Edmund Blunden is a poet and scholar not widely known despite the considerable body of work to his credit both in verse and prose. His concern with describing English countryside and country life, his contemplative and nostalgic mood, the restraint and even temper of the verse have run a quiet course beneath the experiments, the probing of self and society, the symbolic achievement, of the major modern poets. Even Blunden’s war poems keep a restraint, a tone of both matter of factness and of pity which seldom approaches the work of Wilfred Owen and Siegfried Sassoon, or of Randall Jarrell, in violent imagery, anguished and angry outcry, bitter irony and social protest. His images are brutal enough, and shocking, but are presented more as a matter of sad fact, inevitability, than to shock the reader into a realization of the horror of combat. It is man’s pitiable attempts at heroism compared to the brute forces of destruction, which is Blunden’s theme, rather than the causes of the war, and the questionable ends it serves. In later years, Blunden looks back at his war experience, and, as many others have done, he feels a mixture of awe and sadness that such momentous events could be past, covered, swept away and all but forgotten.
Some of his poems contribute a major clue to Blunden’s attitude toward war. While, of course, detesting the whole bloody business, particularly the waste of static trench warfare wherein, as he explains in his classic prose work, UNDERTONES OF WAR, suicide raids were carried out only to straighten a line on a map, Blunden’s deepest feelings are reserved for the men he came to know and love under the enforced, close fellowship of combat. Under such inhuman conditions, the human virtues of kindness and brotherliness become absolute values.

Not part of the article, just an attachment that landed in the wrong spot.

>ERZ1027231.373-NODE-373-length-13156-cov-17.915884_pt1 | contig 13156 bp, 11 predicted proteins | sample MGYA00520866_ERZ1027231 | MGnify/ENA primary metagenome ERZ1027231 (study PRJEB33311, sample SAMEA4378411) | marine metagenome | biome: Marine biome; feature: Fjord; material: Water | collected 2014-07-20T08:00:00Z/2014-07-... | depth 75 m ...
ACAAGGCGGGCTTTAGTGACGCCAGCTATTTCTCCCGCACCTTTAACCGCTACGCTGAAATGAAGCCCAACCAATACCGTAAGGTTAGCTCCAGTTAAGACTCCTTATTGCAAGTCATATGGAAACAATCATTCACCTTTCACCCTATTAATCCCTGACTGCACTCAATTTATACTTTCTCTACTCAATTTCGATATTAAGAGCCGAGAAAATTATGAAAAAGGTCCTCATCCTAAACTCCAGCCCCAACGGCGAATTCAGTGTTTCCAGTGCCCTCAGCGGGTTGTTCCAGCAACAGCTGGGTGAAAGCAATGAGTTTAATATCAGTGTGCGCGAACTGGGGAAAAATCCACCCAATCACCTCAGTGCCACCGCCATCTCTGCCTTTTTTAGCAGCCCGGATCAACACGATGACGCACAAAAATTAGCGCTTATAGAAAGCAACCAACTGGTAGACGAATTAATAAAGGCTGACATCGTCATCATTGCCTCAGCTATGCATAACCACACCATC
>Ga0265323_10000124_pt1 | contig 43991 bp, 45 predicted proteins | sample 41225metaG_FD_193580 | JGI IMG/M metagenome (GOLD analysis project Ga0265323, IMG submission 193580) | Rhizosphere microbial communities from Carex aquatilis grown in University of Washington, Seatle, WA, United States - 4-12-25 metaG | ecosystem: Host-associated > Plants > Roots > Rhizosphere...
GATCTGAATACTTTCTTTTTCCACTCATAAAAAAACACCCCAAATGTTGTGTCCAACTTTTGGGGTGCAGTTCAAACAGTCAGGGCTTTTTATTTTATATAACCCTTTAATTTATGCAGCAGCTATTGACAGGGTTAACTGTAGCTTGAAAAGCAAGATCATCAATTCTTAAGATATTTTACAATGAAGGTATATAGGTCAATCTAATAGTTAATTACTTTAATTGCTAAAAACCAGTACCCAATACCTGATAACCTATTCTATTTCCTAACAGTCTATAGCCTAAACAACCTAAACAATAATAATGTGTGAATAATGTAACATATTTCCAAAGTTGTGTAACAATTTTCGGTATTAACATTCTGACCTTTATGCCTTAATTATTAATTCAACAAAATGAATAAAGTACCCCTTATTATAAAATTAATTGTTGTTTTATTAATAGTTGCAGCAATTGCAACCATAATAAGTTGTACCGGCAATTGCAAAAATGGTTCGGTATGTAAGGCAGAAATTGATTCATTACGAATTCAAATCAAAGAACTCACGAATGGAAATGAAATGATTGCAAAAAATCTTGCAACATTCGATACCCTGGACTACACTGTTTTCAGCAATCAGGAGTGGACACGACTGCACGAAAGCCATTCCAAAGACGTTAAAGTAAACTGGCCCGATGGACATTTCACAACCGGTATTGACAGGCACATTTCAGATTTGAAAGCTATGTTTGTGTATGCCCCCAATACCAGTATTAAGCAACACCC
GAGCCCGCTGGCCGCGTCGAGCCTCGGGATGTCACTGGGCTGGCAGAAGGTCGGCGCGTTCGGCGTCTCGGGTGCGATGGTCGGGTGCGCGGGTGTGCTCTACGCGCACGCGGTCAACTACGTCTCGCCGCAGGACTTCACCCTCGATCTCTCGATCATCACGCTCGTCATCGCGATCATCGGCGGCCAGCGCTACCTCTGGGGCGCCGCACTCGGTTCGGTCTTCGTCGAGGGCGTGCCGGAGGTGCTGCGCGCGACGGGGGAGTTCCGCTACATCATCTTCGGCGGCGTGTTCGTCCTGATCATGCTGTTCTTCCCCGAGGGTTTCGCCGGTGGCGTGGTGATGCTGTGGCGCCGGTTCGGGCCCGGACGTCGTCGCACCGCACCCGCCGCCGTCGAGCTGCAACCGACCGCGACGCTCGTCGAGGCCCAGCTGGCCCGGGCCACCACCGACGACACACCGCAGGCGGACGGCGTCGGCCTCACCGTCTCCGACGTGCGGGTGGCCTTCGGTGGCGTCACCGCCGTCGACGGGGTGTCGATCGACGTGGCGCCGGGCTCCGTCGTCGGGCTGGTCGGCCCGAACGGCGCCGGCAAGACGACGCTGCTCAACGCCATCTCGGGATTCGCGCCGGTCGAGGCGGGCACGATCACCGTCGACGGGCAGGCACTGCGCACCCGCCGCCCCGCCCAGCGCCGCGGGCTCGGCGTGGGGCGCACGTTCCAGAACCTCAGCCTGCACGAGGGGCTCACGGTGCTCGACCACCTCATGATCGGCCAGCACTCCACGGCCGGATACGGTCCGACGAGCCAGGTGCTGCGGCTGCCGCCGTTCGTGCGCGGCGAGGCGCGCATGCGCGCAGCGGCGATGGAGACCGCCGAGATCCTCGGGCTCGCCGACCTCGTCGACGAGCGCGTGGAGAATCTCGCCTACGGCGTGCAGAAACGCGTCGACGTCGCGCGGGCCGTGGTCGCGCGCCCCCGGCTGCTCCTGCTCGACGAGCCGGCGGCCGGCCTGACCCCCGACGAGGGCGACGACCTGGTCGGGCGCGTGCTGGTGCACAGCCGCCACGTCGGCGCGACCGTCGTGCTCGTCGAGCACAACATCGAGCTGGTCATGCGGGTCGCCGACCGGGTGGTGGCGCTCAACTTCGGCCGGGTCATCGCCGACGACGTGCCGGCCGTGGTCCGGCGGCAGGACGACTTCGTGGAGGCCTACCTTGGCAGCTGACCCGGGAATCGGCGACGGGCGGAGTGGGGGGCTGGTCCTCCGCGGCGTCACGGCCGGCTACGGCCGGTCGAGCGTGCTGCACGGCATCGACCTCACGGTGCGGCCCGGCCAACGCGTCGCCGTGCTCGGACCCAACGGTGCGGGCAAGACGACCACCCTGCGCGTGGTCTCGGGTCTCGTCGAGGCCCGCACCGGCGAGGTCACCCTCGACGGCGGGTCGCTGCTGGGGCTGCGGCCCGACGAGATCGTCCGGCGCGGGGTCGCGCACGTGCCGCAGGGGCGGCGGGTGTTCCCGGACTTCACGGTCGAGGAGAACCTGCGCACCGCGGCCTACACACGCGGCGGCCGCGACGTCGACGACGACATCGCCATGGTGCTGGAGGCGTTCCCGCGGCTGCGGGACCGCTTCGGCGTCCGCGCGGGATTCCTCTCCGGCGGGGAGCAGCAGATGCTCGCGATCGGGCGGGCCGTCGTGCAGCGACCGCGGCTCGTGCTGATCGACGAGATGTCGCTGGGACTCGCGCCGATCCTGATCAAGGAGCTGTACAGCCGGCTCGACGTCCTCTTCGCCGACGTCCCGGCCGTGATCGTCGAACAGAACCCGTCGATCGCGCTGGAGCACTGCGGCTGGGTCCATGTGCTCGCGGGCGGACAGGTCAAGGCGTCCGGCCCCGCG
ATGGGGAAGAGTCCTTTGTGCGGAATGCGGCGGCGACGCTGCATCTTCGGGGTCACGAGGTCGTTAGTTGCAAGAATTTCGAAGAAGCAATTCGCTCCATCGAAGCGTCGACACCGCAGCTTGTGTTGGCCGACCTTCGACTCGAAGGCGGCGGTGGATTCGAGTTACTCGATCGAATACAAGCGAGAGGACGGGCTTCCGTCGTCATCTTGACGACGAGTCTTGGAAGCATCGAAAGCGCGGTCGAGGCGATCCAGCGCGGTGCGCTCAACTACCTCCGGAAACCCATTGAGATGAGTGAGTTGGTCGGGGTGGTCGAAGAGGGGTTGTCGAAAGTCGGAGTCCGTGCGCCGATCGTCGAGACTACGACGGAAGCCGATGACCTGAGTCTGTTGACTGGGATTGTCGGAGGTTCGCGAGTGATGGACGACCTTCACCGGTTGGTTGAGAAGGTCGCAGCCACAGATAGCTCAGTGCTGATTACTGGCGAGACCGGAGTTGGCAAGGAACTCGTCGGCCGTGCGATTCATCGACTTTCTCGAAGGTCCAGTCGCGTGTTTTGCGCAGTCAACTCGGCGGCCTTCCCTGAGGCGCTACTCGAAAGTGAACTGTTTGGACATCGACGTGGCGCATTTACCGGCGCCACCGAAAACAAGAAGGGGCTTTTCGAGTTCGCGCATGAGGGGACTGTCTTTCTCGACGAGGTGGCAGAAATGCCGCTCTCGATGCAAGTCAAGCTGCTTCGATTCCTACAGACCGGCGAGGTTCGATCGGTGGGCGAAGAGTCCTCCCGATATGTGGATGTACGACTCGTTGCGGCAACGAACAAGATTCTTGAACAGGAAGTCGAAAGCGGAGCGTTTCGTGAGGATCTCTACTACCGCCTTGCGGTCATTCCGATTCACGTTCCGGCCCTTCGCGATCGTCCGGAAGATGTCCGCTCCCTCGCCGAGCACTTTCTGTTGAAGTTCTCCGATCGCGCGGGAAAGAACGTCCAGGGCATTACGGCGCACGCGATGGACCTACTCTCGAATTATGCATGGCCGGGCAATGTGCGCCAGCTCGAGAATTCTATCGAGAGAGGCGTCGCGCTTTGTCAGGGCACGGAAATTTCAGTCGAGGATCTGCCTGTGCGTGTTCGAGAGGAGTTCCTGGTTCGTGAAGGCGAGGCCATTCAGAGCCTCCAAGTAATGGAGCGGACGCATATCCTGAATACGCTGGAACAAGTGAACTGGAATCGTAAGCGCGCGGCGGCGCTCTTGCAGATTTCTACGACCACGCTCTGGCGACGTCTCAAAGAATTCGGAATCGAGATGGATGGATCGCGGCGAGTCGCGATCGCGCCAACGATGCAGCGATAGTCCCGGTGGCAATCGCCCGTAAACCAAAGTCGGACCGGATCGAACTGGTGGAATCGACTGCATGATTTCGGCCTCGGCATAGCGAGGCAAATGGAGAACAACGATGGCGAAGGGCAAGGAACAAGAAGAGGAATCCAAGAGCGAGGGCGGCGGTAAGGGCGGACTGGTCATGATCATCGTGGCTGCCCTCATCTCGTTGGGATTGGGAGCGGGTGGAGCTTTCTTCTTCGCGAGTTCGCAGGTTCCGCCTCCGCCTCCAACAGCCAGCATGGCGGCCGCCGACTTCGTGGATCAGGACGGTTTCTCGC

In the war poems, and in UNDERTONES OF WAR, Blunden describes the everyday feelings and even the small, delicious diversions of men caught in the military mill. He never attempts to raise his voice above the crash of battle. UNDERTONES is remarkable for its quietly earnest and honest depiction of the whole range of military life.
Blunden’s verse is essentially a formal, even stately, poetry, and the inversions of word order as well as the diction are often reminiscent of Milton and even more so of the eighteenth century nature poets, Thomson and Collins.
For all the traditional flavor of his verse, both in form and content, there is another side, or depth, to Blunden. Born perhaps in the war, and certainly brought to the full there, is his sense of impending, inevitable destruction. It is this foreboding, underlying the domestic exterior of everyday life, that gives Blunden’s poems their bite. This deeper note is usually caught in a style which has an abruptness and natural strength which, while...
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